By Kristy Dorsey

The head of a specialist firm that advises businesses on the move into employee ownership has reported a “surge of interest” in the last few weeks following a pause during the opening months of the coronavirus pandemic.

Stirling-based Ownership Associates set up a record 11 Employee Ownership Trusts (EOTs) last year, and was on course to double that in 2020 before Covid-19 took hold in the UK. But despite – and in part because of – the economic crisis created by measures to prevent the spread of the virus, owner Carole Leslie said more than 10 companies have signed on in recent weeks to make the transition.

Having completed six EOTs covering approximately 150 employees at the beginning of this year, she now expects to comfortably surpass last year’s record numbers.

“The companies I am speaking to now are trying to get it done by kind of October-November time,” she said. “I think we might get to about 20 for the full year.”

Several of the firms now working with Ownership Associates are substantially larger than those that made the transition earlier this year, with staffing levels ranging from 40 to 60 employees. They operate in a variety of sectors ranging from construction and wholesaling to medical design and architecture.

A study released in June of this year by the White Rose Centre for Employee Ownership, a collaboration between the universities of Leeds and new South Wales, found that Scotland was second only to London in the growth of employee ownership. According to the centre’s calculations, London has recorded at 20.7 per cent increase in employee ownership since 2017, followed by Scotland on 17.3% and the south-east of England on 14.3%.

Despite the size of its population relative to the rest of the UK, Scotland accounts for more than one-fifth of the UK’s 470 employee-owned firms.

“Covid-19 and recent changes to the tax regime are making EOTs increasingly attractive to business owners when they are considering an exit,” Ms Leslie said.

“Merger and acquisition activity has suffered since the onset of the pandemic, while changes to the tax regime announced in the Budget earlier this year reduced Entrepreneurs’ Relief, meaning a sale to an EOT, which is already free of Capital Gains Tax, has become even more beneficial.”

Having said that, Ms Leslie said there are other equally compelling reasons why small business owners are increasingly turning to employee ownership. These include wider knowledge and understanding of the model, demographics as baby boomers move into retirement, and the feeling among many that the model fits with the ethos of their business.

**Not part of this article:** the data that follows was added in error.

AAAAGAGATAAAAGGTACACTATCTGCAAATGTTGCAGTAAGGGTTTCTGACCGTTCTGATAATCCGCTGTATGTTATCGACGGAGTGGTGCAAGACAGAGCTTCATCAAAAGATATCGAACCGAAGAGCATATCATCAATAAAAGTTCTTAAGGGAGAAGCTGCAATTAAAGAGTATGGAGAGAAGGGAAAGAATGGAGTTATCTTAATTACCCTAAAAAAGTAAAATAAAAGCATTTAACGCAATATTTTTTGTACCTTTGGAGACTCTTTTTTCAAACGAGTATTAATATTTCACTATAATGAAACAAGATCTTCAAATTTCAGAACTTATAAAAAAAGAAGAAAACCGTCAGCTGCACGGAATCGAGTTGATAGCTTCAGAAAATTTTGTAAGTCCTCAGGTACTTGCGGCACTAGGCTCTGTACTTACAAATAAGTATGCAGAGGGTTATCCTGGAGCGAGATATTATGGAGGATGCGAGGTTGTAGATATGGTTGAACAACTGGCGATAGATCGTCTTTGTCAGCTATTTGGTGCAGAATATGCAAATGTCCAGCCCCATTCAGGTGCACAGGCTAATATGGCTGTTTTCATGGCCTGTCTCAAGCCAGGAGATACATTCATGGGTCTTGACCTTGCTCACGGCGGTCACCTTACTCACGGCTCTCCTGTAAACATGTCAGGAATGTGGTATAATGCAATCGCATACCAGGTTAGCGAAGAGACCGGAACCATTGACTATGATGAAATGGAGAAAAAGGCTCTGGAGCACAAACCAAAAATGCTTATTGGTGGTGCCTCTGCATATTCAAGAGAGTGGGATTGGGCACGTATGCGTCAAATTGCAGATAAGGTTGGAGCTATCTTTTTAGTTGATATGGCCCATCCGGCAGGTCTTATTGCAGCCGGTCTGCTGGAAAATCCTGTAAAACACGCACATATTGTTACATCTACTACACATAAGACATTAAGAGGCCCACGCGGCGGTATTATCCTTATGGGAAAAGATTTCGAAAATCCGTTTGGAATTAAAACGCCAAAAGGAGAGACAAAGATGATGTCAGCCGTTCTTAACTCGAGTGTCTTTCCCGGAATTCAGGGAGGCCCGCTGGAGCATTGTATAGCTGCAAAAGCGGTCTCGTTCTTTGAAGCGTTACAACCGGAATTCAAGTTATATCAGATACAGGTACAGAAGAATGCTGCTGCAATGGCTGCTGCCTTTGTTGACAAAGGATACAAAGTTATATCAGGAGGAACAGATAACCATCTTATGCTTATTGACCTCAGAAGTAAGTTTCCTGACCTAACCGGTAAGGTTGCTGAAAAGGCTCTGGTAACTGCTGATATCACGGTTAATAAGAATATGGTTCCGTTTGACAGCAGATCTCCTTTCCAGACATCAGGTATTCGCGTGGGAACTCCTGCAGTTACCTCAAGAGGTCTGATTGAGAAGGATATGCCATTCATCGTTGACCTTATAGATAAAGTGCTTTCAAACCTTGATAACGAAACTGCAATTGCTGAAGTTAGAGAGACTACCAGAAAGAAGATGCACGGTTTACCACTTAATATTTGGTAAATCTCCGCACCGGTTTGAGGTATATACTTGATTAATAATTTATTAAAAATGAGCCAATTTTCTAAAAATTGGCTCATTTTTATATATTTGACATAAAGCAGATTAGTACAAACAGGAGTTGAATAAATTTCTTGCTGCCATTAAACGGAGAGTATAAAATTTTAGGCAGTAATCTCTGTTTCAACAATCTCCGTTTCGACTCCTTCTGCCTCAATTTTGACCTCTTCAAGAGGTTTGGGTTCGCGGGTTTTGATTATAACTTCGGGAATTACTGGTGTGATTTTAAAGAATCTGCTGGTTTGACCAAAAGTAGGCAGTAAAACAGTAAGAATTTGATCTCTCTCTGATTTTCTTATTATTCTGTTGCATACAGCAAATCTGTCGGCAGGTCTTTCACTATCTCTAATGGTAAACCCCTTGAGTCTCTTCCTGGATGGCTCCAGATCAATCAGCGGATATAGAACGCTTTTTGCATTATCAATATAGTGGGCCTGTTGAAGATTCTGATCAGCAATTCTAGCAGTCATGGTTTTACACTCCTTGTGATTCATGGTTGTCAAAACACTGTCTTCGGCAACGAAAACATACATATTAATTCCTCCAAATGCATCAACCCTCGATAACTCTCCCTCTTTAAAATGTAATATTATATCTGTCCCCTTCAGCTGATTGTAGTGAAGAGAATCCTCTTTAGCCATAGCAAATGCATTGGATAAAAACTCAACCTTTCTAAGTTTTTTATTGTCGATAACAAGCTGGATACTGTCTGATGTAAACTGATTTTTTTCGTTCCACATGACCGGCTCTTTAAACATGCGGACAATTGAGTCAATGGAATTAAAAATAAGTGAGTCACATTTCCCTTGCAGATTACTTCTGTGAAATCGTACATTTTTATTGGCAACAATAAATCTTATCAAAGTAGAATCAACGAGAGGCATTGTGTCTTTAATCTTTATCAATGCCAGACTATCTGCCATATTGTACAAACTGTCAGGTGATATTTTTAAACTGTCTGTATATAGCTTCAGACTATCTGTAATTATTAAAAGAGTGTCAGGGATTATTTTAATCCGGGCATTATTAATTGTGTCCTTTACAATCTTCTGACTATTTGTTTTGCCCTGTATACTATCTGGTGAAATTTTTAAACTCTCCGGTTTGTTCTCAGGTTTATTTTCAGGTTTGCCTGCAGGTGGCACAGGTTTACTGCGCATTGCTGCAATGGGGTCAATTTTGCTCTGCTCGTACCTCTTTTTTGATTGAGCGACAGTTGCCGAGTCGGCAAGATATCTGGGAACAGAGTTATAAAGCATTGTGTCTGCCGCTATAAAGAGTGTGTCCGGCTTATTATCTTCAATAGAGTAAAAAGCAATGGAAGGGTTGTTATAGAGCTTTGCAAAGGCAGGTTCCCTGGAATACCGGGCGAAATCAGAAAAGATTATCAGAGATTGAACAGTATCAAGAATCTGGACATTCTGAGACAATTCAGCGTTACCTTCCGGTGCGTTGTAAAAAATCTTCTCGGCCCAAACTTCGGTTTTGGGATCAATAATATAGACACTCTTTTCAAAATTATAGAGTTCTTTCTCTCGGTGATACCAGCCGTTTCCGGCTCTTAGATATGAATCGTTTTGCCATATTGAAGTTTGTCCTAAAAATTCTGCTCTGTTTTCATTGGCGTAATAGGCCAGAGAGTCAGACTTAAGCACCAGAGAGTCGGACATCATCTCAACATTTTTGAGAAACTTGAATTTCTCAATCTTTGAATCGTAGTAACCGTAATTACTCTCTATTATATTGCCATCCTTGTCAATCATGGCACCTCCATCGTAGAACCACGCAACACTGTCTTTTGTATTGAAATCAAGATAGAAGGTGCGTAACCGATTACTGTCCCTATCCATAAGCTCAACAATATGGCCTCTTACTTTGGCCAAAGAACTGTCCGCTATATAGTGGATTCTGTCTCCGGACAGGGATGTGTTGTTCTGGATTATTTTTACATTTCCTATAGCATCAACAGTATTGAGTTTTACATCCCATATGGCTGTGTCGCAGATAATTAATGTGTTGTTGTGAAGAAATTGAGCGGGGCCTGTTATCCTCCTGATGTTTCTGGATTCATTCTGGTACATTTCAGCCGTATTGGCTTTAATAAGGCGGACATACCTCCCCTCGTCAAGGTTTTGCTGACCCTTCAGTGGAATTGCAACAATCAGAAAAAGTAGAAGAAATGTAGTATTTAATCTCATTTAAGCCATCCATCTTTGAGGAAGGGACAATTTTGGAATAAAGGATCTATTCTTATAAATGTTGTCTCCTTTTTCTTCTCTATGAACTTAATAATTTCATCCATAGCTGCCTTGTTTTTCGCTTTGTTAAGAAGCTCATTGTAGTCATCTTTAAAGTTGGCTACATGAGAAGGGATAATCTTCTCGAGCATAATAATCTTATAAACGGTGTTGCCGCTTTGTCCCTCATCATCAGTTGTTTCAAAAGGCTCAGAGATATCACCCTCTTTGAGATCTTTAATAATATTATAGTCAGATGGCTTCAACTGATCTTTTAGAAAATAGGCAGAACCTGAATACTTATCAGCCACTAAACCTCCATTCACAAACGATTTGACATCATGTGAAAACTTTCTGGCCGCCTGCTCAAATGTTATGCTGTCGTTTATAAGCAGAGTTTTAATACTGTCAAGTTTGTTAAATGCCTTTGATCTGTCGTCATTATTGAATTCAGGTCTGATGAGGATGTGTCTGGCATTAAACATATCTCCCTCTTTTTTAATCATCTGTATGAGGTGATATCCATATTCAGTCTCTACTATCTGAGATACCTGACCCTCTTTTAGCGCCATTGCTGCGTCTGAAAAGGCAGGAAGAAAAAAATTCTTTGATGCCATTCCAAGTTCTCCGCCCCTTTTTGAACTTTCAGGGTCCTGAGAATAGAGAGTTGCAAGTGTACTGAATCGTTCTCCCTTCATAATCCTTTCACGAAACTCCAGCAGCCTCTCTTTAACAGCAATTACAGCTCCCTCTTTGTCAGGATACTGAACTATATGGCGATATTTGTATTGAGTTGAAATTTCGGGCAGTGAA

“What we’re continuing to see is that it’s often the case that a business owner doesn’t want to see the business in the hands of a competitor, preferring to protect local employment and loyal staff,” she said. “From a strategic point of view, employee-owned businesses generally outperform more conventionally structured firms on just about every business measure.”

Among the deals completed by Ownership Associates during 2019 were two EOTs in Shetland with pharmaceutical consultancy ESPL and Laurence Odie Knitwear. Others included engineering firm GS Brown of Fife, demolition specialist Safedem, internet marketing firm Buzzbase of Dundee, engineering consultancy Grossart Associates of East Kilbride and the Scottish Gallery in Edinburgh.

None of this year’s deals have yet been announced, as firms have been waiting for the wider business environment to stabilise before going public.

“It is a shame in a way, because there is so little good news out there right now,” Ms Leslie added.

She set up Ownership Associates in 2010, having previously been managing partner for the consulting division of Baxendale Partnership. She also serves as a specialist advisor to Co-operative Development Scotland, the arm of Scottish Enterprise dedicated to supporting growth through employee ownership and co-operative business models.